My first week with NC Division of Environmental Assistance and Customer Service (DEACS) has been adventurous in many ways! On my first day I immediately walked into a morning meeting regarding the politics surrounding this place as a government institution- proposed budget cuts by the NCGA. The Division, which is housed in the NC Department of Environmental Quality (NCDEQ), has been proposed for elimination by the NC Senate Budget. The House will now form their budget and the two will meet to work on a finalized version. Since the news of the Senate budget came through the pipeline, DEACS has been working hard to gather information from businesses and constituents about why their services matter in the community. In addition, DEACS staff have been working to produce material outlining how their grants have served different counties and how the management of those grants by DEACS staff has helped them and their businesses thrive. These grants can be used by recyclers to get new equipment they need, to build storage and protection facilities for materials, and much more.
Politics aside- I’ve learned a lot about recycling in just one week. It’s important to focus on the process. Where do these materials go once consumers and businesses have done their part by putting them into the recycling bin? During the last week I got to find out.
On my second day on the job I had the opportunity to visit a Construction and Demolition facility in Pitt County. This is where left over construction material from industry and businesses goes to be sorted and recycled.
You can see in the first picture that a tractor is lifting materials into a container that then goes onto an ‘escalator’ where the materials go under a magnet that pulls out any nails, screws, or other small metals that may be mingled in with the recyclable debris. The materials then go up to a pick line where ~7-10 individuals physically pick through the materials, sorting them into different bins if they can be recycled. If the materials cannot be recycled they go to the end of the line where they are put into a dumpster. The facility recycles things like roofing shingles, wood, and cardboard to name a few. In the next picture you can see the pick line platform on the left of the covered overhang. This is a type of MRF- or materials recovery facility. We have these for general recyclables too. The community standard now is co-mingled or single stream recycling- this means that we put all of our recycling into one container- metal, glass, and paper are not separated individually as it used to be. The MRF facilities sort these materials into their respective categories. These items are typically baled together as pictured below, and then shredded.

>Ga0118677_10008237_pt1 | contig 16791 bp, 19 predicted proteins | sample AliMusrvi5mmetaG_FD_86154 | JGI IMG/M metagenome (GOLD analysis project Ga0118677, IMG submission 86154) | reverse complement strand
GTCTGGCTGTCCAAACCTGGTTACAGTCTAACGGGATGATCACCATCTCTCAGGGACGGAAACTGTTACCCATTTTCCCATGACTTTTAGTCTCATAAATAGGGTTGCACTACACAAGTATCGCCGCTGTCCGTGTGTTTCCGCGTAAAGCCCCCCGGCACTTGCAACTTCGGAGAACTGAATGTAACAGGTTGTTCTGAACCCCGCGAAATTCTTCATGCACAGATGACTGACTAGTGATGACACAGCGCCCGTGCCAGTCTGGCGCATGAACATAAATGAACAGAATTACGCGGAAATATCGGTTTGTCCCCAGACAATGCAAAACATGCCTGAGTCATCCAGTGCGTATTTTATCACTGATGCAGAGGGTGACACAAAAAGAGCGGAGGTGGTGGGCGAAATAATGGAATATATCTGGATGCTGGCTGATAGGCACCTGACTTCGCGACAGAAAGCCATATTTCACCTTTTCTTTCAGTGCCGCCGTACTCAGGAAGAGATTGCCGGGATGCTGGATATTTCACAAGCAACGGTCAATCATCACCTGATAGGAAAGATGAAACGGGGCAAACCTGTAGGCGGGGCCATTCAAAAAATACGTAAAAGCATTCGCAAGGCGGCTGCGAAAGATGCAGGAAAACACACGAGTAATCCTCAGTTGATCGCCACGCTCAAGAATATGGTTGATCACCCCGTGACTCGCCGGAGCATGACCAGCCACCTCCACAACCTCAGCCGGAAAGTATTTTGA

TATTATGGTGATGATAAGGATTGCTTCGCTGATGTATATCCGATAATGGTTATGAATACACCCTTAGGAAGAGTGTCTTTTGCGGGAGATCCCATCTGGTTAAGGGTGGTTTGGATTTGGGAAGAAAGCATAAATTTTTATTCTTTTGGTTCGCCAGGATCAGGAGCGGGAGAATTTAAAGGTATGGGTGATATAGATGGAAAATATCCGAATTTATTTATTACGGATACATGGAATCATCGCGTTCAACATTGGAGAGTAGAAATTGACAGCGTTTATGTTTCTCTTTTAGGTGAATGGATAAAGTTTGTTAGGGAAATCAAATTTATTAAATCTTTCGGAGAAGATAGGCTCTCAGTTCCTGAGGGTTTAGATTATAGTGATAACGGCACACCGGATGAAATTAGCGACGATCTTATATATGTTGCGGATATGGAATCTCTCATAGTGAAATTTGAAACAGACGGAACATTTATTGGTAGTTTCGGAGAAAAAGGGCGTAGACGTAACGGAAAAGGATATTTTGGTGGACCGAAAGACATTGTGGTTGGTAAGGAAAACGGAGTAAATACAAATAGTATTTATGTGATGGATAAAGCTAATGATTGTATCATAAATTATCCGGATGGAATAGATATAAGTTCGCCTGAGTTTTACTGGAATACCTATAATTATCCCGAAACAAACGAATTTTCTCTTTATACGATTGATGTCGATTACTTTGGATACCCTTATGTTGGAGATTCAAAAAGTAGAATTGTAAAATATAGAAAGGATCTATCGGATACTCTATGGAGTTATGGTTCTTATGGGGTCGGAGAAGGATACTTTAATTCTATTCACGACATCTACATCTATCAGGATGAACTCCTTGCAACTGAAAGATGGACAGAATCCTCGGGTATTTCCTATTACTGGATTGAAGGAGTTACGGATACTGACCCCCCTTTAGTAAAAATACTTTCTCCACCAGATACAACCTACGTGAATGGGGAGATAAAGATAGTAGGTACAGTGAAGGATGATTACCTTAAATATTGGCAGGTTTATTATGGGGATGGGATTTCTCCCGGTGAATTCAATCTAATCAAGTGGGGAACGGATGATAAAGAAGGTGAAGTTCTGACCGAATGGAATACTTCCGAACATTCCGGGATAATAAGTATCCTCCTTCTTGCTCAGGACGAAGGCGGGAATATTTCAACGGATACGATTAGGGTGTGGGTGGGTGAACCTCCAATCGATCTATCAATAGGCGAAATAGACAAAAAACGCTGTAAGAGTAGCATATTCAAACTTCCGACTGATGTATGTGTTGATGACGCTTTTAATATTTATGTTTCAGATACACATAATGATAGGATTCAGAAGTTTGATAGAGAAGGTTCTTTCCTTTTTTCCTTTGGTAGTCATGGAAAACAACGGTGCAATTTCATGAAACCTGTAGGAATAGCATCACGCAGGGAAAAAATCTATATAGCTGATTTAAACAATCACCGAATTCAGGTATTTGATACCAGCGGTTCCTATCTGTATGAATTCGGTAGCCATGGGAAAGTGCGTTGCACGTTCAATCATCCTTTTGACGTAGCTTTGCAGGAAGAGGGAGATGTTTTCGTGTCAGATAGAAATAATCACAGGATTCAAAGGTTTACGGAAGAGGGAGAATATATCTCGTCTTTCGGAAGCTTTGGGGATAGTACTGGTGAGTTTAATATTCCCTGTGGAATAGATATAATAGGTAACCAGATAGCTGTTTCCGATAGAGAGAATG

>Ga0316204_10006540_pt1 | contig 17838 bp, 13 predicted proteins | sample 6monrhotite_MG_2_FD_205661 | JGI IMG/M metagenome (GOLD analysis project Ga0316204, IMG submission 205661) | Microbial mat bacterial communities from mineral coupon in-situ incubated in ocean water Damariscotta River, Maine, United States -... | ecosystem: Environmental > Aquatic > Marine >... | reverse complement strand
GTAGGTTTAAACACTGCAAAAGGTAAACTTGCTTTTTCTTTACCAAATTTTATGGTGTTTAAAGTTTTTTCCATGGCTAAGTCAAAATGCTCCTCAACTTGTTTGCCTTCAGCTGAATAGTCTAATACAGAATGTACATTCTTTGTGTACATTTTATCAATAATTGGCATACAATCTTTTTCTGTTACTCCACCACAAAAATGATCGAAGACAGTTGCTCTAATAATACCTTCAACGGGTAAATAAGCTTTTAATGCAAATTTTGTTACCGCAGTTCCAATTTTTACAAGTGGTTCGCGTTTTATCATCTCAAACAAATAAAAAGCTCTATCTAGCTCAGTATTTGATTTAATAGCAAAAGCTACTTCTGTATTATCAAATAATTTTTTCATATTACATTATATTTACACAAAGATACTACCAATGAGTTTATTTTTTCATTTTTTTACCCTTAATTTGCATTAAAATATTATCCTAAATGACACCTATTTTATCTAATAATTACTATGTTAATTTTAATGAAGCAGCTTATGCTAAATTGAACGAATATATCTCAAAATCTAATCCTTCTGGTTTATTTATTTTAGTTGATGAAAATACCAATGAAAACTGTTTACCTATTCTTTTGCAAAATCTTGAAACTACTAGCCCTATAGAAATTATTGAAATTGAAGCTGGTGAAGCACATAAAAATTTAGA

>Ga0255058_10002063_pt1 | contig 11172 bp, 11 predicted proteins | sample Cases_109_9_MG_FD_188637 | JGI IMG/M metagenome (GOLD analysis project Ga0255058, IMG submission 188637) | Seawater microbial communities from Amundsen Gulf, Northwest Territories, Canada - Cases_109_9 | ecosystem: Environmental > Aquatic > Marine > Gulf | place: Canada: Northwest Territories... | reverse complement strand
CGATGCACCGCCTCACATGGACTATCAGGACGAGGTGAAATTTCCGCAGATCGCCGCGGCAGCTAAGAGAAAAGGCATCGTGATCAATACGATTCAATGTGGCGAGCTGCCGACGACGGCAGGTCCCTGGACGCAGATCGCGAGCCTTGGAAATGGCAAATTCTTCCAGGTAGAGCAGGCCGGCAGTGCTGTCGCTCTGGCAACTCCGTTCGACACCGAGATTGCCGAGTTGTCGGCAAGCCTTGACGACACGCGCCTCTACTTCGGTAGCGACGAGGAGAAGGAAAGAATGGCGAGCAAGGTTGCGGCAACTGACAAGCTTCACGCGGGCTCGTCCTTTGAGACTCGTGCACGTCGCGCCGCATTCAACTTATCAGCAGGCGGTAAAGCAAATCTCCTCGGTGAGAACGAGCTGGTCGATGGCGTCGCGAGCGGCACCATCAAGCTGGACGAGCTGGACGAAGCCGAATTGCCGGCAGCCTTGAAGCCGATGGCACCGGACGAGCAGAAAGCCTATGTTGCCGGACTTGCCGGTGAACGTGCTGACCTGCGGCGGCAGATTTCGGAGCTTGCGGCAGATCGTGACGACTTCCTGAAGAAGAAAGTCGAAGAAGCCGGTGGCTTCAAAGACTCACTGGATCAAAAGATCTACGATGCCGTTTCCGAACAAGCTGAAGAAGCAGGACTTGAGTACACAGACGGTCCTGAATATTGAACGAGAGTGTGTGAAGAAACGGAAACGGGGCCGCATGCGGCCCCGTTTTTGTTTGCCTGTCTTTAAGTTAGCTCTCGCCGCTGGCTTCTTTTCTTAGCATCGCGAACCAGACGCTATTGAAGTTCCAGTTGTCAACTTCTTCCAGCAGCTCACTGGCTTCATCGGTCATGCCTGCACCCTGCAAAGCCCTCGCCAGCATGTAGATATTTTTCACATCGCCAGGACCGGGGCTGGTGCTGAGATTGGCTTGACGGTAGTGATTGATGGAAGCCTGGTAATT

A lot of what I’ve learned so far has to do with this process. MRFs collect recycling from communities and separate it by individual types of recyclables. Certain types of plastics go in one place- some resins don’t mix together in useful ways (milk jugs and soda bottles are made of different plastics that cannot be sorted together if the materials are to be of any use in the future), metals and paper (fibers) are sorted as well. Once these materials are gathered and put together in their categories they are taken by different types of recyclers who usually shred the material or melt it so that it can be used to develop different items.
An example given to me during one of the tours of a plastics recycler was plastic floor boards. Manufacturers of the boards buy the plastic material from the recycler and put it into their product. This can save businesses money in development and harvesting costs of materials while still being environmentally friendly.
There is too much to write about what I have done so far. In all, I traveled out of the office to tour different recyclers on three of my five days last week. I saw the coordination behind what it takes to institute and manage multi-family recycling and university recycling. I toured plastics recyclers, rubber recycling, a C & D facility, a granite countertops recycler (turned into paving stones and fire places), and more. I have a lot to learn about how these materials make their way from the consumer to their final destination(s). I’m glad to be more informed, and hope I can keep you that way too this summer! Thanks for reading.